BEREA, Ohio — As his track record shows, Cleveland Browns general manager John Dorsey is willing to give players with checkered pasts second chances to play professional football, and he did so again Monday by signing former Kansas City Chiefs running back Kareem Hunt.

A Pro Bowl player in 2017, Hunt was caught on video pushing a man into a woman, and later, walking back over to the woman and kicking her to the ground. Also, Hunt was seen having to be physically restrained from continuing the argument.

When the video was released last November, Hunt immediately was released by the Chiefs, but after doing “extensive research,” Dorsey felt comfortable enough with the information gathered to give the Willoughby native and South High School graduate a second chance.

“I think we’re all appalled by it,” Dorsey said. “It is an egregious act. We all understand that, but after doing our research, extensive research, analyzing the situation, we came to the conclusion that, you know what, I am willing to help a man get a second chance moving forward to be a better person, and that’s all you can ask for in society, and that’s all I’m trying to do.”

A product of the University of Toledo, Hunt was released from his rookie contract on November 30, 2018 when video surfaced of him pushing down, and later, kicking a woman at The 9 Hotel in Downtown Cleveland.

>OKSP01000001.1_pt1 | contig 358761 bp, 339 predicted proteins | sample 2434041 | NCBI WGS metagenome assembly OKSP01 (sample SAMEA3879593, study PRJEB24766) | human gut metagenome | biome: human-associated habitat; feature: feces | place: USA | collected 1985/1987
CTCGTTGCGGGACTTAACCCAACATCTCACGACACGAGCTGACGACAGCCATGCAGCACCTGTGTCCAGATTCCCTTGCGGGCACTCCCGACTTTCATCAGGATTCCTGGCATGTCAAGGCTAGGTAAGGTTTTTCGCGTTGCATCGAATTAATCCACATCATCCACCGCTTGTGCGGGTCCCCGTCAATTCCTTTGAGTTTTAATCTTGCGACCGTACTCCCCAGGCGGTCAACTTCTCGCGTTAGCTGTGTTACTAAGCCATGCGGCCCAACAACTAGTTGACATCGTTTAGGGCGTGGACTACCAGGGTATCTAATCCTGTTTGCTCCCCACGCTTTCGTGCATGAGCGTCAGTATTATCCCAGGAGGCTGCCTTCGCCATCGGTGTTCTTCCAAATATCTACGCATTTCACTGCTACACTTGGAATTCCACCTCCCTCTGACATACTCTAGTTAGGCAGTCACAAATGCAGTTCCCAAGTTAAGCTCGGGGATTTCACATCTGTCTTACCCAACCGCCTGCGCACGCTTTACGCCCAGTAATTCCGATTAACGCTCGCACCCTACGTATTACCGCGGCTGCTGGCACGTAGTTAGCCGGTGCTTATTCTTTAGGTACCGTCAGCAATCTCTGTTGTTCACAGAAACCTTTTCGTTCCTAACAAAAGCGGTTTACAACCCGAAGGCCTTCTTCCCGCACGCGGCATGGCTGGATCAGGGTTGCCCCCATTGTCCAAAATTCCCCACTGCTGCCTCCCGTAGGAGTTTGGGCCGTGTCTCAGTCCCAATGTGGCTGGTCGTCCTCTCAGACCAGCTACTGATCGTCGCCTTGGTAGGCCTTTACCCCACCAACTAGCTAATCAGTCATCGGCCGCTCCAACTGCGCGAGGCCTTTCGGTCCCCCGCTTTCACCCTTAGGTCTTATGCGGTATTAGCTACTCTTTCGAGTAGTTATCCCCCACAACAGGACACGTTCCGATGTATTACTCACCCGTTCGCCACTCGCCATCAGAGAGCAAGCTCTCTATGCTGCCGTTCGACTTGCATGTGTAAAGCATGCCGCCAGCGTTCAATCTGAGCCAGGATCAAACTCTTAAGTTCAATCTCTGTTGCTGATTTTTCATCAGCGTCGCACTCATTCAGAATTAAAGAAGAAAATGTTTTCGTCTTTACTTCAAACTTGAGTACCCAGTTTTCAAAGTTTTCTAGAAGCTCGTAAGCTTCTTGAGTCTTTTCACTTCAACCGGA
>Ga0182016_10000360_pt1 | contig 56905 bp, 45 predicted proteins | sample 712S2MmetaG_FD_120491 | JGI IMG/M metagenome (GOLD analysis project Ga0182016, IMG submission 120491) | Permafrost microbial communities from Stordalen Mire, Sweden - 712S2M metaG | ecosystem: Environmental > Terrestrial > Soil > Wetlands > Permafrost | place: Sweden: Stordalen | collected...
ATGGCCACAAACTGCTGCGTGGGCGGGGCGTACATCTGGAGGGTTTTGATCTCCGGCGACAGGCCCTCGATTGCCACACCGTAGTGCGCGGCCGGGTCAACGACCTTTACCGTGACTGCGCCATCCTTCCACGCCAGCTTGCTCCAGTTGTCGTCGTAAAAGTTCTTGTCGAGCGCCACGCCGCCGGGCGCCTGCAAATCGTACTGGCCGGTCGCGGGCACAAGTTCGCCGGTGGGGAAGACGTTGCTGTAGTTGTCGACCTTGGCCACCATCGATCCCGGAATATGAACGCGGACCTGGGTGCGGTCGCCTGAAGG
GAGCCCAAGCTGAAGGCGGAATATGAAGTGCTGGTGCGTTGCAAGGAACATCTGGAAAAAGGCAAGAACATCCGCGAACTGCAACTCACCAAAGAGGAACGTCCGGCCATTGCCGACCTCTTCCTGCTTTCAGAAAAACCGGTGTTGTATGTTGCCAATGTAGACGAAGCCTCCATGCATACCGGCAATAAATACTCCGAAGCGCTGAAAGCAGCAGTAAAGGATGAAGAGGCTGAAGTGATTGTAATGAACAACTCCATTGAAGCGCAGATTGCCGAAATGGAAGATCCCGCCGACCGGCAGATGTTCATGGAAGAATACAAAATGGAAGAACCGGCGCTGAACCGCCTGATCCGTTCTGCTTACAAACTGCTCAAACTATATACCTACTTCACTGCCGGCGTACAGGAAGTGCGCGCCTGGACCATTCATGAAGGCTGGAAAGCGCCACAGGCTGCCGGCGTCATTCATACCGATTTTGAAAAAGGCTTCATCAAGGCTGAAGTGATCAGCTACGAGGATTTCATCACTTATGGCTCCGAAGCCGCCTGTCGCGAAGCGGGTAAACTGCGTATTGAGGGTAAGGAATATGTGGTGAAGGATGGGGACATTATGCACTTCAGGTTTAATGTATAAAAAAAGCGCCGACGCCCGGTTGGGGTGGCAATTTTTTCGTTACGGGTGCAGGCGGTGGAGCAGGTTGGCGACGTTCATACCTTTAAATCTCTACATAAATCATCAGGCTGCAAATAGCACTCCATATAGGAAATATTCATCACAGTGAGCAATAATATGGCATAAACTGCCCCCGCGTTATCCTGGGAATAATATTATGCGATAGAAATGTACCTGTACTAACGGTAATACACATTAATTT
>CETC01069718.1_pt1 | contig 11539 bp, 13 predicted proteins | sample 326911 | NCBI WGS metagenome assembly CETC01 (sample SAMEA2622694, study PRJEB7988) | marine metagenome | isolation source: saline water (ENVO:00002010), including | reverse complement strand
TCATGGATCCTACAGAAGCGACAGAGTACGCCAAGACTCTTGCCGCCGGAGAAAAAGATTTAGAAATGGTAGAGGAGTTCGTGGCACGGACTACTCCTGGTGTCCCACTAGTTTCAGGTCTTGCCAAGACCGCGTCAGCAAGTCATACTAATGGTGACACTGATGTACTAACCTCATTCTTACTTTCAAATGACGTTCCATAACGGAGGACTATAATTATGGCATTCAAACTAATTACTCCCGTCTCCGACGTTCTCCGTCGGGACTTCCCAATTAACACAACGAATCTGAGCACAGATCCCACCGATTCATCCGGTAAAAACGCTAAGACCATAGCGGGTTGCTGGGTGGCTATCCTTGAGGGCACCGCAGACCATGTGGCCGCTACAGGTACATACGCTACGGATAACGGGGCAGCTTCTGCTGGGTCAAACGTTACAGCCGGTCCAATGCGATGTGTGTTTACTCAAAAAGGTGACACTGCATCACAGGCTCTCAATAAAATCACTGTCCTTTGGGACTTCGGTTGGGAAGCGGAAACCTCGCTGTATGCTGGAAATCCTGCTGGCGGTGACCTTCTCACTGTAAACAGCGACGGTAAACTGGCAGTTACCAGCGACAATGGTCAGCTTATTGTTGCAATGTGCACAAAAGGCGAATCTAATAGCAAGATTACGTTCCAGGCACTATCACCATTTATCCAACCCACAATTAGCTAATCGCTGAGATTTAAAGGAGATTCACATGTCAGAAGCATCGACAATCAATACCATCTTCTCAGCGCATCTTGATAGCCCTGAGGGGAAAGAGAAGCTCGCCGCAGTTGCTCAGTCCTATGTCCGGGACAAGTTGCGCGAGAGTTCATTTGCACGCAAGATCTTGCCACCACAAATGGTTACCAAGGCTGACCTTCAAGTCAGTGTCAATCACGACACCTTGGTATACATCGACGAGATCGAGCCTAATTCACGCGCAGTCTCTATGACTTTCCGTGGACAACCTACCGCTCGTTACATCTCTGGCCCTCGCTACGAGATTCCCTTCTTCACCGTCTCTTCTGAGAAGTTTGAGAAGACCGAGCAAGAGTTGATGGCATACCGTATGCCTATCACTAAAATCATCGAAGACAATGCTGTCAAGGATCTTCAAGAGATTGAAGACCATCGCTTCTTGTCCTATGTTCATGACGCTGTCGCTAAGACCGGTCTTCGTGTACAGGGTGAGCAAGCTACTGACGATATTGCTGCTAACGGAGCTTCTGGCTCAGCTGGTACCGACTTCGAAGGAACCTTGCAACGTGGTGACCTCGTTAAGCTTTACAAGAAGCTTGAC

Since that video became public, reports of other physical incidents involving Hunt have surfaced.

“At the end of it, one thing we did find was he understands and takes full accountability for the act, for the egregious act he committed,” Dorsey said. “He is extremely remorse for his actions. What he has done is he has sought professional counselling.

“He is now working towards being a better man moving forward. By no means, from an organizational standpoint, is this a guarantee of anything. As we all know, trust has to be earned, and that has to be earned with the Cleveland Browns organization and the community of Cleveland moving forward. This will be a day-to-day thing in terms of earning trust.”

In two years with the Chiefs, Hunt rushed for 2,151 yards and 15 touchdowns with 106 first downs, 19 plays going for at least 20 yards and four were 40-yard gains. Additionally, Hunt caught 79 passes out of the backfield for 833 yards and 10 touchdowns, including a single-season career high seven in 2018.

As a rookie, Hunt rushed for an NFL-best 1,327 yards on 272 carries, an average of 4.9 yards per attempt, which earned him a spot on the AFC Pro Bowl team.

Hunt was a third-round pick of the Chiefs in the 2017 NFL Draft, and with him remaining on the Commissioner’s Exempt List, even though the Browns signed him, he is not eligible to play until cleared by the league office.

“At the end of the day, you have to earn those stripes,” Dorsey said. “You have to earn that, and you earn that by making the final 53 roster. There are no guarantees of anything.

“I’ve always believed that it is important if a person wants to better themselves moving forward and be a better person, I’m willing to give them a chance. In terms of doing all the deep research I’ve done, I still believe that he will be a better man today than he was yesterday.”